It may be noticed that the sacrificial fire that a householder maintains and worships takes three forms: g?rhapatya, ?havan?ya and dak?i??gni. The pr??a in the body is also thereby compared to correspond to the three thus: Ap?na is the g?rhapatya, pr??a is the ?havan?ya and vy?na is the dak?i??gni.

Mantra 4.4

????????????????????????????? ??? ?????? ? ????? ? ??? ? ??? ????? ?????????????? ? ???

????????????????? ????? ? ? ?

??? that ????????????????? the exhalation and inhalation ??? these two ????? oblations ??? equally ???? distributes ??? thus ? it is ????? the sam?na ??? the mind ? indeed ??? verily ?????? the sacrifice ???????? the desired fruit ?? alone ????? ud?na ? he ??? him ??????? sacrificer ????? every day ?????? to brahman ????? leads

  1. Sam?na is so called because it strikes a balance between the two oblations, namely, the exhalation and the inhalation; it is the priest. The mind, verily, is the sacrificer. Ud?na is the fruit of the sacrifice because it leads the sacrificer every day, in deep sleep, to Brahman.

Taking forward the simile with the agnihotra sacrifice, the mantra teaches that the sam?na-air is the hot?, the priest, who sees that the exhalation and inhalation pair, just as the pair of oblations in the agnihotra, is always kept in balance to maintain the body. For this reason also the sleep of the knower, brahma jñ?n?, is akin to the agnihotra sacrifice. Therefore, the knower ought not to be thought of as a non-performer of rites. The V?jasaneyaka says that all the components of the body of the knower are always engaged in the act of sacrifice, even while asleep. At the time of sleep the outer organs (sense and motor organs) are offered as oblations by the mind into pr??a-fires that are awake. The mind is the sacrificer of the ‘agnihotra’ and as a result of that, the mind, as though, desires to reach heaven, svarga. The purpose behind comparing the mind to the sacrificer is that the mind, like the sacrificer, is the leader who engages the other entities in the sacrifice and performs the rite. And it is the mind that seeks out to reach Brahman (during deep sleep) just as the yajam?na, the sacrificer, seeks to reach heaven through the sacrifice. The ‘i??aphalam’, the fruit desired, is the ud?na v?yu. This is because the attainment of the desired fruit is dependent on the ud?na v?yu. How is this? This is evident from the fact that the ud?na-v?yu leads the mind, the sacrificer, by letting it give up its own action every day (during sleep) to the desired end, the svarga, as though, verily Brahman.   Hence it is held that the ud?na v?yu is akin to the fruit of the sacrifice.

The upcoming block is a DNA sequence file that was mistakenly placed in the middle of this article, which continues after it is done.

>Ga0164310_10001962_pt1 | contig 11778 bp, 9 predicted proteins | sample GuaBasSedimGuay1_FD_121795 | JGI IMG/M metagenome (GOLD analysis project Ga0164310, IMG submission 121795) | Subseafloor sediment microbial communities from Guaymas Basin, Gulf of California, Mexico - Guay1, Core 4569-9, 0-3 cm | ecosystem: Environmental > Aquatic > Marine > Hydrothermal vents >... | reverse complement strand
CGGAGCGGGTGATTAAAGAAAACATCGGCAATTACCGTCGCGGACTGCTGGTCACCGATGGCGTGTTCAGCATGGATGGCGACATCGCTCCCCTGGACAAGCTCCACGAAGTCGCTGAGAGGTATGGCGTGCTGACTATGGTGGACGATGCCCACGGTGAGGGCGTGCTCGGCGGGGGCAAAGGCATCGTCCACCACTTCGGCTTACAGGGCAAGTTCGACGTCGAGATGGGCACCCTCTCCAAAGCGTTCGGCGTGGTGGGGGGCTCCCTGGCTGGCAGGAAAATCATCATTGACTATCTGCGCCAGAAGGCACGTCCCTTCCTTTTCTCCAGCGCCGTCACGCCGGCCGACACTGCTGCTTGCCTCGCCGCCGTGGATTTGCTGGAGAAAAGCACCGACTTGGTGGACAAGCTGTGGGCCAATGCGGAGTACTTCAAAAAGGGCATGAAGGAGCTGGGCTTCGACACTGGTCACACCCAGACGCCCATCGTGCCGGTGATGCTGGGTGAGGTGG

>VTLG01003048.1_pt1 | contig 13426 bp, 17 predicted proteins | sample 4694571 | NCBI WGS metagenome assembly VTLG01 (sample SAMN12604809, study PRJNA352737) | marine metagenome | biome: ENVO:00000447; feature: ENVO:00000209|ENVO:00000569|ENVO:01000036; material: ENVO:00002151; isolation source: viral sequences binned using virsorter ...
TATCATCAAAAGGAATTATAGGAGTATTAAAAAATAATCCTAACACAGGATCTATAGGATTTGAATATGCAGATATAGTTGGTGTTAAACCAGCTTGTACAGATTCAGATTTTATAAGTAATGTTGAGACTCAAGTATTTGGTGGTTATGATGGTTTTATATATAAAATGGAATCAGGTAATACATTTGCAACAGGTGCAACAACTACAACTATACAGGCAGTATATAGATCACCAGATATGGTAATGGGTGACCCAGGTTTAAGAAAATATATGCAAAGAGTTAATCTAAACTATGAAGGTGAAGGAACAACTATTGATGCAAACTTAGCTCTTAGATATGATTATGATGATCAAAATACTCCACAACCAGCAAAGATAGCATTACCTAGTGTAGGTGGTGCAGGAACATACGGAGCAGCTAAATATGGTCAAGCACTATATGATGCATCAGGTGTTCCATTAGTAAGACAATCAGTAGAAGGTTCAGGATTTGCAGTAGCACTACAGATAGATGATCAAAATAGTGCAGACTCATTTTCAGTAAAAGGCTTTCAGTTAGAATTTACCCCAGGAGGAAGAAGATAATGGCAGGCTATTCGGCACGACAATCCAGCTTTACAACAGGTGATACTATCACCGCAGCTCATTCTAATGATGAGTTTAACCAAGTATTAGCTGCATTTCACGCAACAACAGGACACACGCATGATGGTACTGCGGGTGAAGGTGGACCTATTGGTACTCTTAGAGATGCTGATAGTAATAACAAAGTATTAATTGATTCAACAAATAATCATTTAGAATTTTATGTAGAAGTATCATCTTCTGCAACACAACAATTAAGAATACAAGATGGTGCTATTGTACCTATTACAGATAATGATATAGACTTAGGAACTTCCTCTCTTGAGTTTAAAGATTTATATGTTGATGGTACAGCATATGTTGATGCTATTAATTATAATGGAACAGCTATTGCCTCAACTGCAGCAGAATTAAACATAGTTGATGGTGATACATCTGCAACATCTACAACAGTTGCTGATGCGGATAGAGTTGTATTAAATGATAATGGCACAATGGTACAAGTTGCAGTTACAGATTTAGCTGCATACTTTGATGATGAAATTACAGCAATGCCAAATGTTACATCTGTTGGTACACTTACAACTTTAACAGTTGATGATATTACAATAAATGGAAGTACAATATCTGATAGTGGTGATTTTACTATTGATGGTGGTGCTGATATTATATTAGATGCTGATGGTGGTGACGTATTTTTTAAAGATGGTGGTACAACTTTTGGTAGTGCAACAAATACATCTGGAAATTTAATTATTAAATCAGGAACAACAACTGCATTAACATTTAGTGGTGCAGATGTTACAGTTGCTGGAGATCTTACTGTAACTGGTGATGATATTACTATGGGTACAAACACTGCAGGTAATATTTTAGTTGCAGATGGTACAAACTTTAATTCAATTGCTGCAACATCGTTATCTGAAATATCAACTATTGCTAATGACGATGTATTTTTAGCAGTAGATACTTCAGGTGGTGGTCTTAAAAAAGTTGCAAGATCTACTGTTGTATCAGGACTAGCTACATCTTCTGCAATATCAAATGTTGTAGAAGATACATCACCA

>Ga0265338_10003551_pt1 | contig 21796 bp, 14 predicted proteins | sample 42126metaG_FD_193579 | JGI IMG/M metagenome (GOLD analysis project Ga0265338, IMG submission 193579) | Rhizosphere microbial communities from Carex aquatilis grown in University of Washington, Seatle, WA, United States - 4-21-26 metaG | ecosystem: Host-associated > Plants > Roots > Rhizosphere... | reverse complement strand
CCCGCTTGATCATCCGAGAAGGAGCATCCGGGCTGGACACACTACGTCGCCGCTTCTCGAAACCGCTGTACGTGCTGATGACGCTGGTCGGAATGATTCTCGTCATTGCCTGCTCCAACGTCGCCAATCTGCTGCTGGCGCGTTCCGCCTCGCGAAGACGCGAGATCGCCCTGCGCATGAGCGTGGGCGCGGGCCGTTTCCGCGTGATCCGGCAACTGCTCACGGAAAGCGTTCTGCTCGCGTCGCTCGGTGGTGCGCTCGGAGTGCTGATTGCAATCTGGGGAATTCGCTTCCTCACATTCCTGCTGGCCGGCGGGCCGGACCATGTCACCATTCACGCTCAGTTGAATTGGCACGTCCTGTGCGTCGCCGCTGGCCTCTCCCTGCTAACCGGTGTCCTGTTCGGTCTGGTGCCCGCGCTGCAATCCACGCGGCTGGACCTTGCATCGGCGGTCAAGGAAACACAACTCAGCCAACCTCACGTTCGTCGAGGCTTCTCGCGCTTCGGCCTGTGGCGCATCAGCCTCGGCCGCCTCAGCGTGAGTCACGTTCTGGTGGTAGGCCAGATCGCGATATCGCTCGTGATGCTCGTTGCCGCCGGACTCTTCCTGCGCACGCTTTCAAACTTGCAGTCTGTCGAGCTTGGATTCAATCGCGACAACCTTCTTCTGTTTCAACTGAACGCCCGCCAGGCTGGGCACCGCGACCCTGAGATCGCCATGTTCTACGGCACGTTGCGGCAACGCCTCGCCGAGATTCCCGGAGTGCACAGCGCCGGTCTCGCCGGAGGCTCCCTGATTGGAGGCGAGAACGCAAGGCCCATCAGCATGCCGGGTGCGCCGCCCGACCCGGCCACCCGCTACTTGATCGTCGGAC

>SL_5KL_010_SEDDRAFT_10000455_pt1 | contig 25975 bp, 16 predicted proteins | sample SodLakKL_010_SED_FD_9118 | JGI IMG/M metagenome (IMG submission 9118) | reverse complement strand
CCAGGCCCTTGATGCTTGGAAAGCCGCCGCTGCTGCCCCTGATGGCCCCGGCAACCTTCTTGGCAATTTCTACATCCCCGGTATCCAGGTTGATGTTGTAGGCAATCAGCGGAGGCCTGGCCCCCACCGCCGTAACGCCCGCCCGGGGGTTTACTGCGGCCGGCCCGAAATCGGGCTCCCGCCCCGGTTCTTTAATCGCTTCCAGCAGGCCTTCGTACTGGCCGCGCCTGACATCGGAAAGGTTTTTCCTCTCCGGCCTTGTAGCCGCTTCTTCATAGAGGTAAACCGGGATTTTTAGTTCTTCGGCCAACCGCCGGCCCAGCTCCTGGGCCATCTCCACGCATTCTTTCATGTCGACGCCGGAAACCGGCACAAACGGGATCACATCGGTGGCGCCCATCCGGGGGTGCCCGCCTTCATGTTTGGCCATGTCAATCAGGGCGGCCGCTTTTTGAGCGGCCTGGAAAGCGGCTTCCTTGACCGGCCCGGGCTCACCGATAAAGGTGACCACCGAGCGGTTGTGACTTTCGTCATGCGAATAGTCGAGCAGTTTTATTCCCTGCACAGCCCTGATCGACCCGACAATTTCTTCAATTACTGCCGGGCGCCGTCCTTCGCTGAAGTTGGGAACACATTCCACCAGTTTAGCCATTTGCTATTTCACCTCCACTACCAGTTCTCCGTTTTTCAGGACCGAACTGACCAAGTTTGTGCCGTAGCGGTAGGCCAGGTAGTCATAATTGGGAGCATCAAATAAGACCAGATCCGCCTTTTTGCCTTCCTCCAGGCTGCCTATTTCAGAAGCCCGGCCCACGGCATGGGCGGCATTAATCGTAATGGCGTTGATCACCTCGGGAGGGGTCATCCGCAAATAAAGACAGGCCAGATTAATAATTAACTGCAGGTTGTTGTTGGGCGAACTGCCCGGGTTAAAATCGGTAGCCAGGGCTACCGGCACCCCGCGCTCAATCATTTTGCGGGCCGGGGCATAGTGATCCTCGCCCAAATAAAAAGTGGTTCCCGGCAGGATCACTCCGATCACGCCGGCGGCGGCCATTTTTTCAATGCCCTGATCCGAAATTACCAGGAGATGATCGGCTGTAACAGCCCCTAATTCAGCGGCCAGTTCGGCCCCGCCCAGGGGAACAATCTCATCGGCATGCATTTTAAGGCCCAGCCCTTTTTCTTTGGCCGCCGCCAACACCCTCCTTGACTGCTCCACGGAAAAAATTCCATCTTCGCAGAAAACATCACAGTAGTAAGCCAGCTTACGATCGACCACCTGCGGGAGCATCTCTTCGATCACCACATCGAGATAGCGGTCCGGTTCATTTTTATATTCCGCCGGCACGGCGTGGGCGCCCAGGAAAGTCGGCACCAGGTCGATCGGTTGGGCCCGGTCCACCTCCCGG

Mantra 4.5

?????? ???? ??????? ????????????? ? ????????? ?????????????? ?????? ????????????????????? ?????????????? ???????????? ???? ???? ???????????? ?????? ???????? ? ?????? ???????? ???????? ????????? ? ????????? ????? ?????? ????? ?????? ? ? ?

???? here ?? he ???? god ??????? in dream ???????? glory ??????? experiences ??? that ?????? seen ??????? ????????? sees again ?????? heard ??????? ?? heard alone ?????? thing ????????? hears again ???????????? in various places and quarters ? too ???????????? experienced ???? ???? again and again ???????????? experiences ?????? seen ? and ??????? not seen ? and ?????? heard ? and ??????? not heard ? and ??????? experienced ? and ???????? not experienced ? and ??? real ? and ???? unreal ? too ????? all ?????? sees ????? himself being all ?????? sees

  1. 5. There, in dreams, that god, the mind, experiences glory. Whatever has been seen he sees again; whatever has been heard he hears again; whatever has been experienced in different countries and quarters, he experiences again and again. Whatever has been seen or not seen, heard or not heard and whatever is perceived and not perceived, whatever is real or not real—he sees it all. He sees all, himself being all.

Thus by saying that the sleep, characterized by the cessation of the activity of the organs such as the ear, of the enlightened person is, up to the waking, essentially the experiencing of the entire fruits of sacrifice, and not a source of evil, as in the case of the ignorant, the Upani?ad is engaging in a eulogy of knowledge. It is so because it is not just in the case of the enlightened man the organs such as the ear sleep and the pr??a-fires keep awake. Having experienced freedom in the waking and dream, the mind attains the sleep state every day. This cyclical triad of states is common to all living beings and hence it is but proper to conclude that it is a mere eulogy of enlightenment.

(Coming soon….Part 9)